This little piggy went to market, this little piggy stayed home and this little piggy … gave us swine flu? Wrong.

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It's a corporate marketing department's worst fear: A negative event that has little or no connection to a product becomes inextricably tied to it. So imagine how the pork industry felt when a new virus was discovered in the spring of 2009 in a small Mexican village and shortly thereafter became known as "swine flu."

The thing is, swine flu already existed, and pig farmers regularly immunize their pigs against it. Much like flu viruses pass between humans, swine flu passes between pigs. This new type of virus has shown no signs of passing from pigs to humans, but once it was christened "swine flu," that moniker stuck.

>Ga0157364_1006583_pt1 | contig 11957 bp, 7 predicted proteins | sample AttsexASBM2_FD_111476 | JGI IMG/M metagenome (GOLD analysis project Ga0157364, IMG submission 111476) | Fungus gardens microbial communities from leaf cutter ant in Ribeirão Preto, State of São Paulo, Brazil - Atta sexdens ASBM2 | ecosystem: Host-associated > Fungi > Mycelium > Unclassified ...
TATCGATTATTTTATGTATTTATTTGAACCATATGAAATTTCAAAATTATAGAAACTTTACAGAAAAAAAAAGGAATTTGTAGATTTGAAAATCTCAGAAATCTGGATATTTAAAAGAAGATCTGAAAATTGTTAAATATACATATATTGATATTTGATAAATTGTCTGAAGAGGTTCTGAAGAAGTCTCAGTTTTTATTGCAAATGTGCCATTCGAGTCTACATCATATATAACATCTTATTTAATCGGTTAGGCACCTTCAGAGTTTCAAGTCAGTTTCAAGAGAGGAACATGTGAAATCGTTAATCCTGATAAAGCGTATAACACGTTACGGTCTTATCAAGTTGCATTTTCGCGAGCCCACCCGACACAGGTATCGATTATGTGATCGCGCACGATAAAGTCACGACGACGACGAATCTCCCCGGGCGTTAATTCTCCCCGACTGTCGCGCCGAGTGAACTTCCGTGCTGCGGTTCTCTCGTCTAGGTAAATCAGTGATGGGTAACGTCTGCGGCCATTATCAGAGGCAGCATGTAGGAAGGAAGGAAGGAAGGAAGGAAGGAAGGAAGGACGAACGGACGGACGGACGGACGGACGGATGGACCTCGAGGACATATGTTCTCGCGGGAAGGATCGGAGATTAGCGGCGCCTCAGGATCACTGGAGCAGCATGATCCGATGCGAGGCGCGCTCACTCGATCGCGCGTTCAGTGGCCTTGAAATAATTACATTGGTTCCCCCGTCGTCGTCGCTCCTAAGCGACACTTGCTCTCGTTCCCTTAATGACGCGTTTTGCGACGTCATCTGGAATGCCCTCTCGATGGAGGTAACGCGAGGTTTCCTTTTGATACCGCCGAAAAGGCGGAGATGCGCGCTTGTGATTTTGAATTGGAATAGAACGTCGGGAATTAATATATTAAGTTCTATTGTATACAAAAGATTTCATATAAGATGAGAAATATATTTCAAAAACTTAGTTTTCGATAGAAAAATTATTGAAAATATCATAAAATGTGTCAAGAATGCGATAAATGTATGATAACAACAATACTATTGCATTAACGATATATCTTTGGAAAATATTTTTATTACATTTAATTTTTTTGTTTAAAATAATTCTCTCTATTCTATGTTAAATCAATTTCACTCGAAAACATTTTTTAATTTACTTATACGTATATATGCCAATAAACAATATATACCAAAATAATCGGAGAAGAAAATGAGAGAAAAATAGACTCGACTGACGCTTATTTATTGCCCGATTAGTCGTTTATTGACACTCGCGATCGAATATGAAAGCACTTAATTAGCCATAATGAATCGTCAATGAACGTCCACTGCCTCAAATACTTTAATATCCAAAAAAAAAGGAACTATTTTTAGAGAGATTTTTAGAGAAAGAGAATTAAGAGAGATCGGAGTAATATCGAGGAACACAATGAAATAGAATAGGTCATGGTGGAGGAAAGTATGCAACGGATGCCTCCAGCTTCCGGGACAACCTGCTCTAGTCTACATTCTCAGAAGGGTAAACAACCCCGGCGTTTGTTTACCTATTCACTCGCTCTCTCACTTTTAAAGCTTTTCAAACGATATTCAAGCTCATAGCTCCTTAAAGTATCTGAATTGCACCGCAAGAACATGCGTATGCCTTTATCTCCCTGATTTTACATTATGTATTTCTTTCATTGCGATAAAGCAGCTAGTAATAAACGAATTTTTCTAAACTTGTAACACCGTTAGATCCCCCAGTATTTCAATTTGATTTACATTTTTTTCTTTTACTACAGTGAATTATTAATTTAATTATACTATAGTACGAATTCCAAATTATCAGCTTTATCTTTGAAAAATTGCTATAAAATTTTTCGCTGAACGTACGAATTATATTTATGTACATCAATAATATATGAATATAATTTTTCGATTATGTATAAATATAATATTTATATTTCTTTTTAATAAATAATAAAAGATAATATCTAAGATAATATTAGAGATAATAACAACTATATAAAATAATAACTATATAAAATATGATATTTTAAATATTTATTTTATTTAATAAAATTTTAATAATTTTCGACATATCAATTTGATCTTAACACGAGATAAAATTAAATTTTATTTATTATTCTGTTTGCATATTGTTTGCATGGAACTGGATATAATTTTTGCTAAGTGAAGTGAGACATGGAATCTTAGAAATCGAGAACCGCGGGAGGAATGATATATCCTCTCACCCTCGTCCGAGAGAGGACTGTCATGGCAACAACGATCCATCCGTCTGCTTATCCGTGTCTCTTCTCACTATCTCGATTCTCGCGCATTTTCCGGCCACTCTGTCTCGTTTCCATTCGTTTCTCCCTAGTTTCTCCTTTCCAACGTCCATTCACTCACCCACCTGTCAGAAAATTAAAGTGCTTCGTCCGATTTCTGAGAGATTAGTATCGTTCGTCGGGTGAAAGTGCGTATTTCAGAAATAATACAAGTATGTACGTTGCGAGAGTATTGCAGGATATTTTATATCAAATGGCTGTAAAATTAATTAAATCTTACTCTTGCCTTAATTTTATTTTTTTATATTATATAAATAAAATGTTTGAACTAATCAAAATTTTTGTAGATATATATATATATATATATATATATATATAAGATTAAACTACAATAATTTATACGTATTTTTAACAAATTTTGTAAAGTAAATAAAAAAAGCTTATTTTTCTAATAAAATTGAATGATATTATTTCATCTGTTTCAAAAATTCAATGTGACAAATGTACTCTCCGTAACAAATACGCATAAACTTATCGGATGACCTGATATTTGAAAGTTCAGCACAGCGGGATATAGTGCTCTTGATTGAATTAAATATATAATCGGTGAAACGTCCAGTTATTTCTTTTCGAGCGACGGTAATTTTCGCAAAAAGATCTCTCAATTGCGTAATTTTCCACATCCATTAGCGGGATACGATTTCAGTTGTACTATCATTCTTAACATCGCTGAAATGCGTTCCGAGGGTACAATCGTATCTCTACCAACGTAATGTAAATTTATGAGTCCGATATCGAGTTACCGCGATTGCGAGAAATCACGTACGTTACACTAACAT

Coupled with a lack of information about this new form of swine flu was its well-documented spread among humans. As the world saw more and more newspaper headlines about this contagious illness, the price of pork dropped, as did the price of various feeds used by pig farmers, due to the sharp drop in demand for their product. Some countries banned the importing of pork from nations where swine flu appeared. Egyptian authorities took it one big step further, ordering the slaughter of hundreds of thousands of pigs. All this, without any pigs actually having this form of swine flu.

It's not at all unheard of for viruses to pass from animals to humans. In particular, you may remember warning about avian flu from a few years ago. Unlike swine flu, avian flu is known to pass from birds to humans.

But what do birds have to do with swine flu? And if pigs aren't giving it to us, where did the name come from in the first place? Keep reading to find out.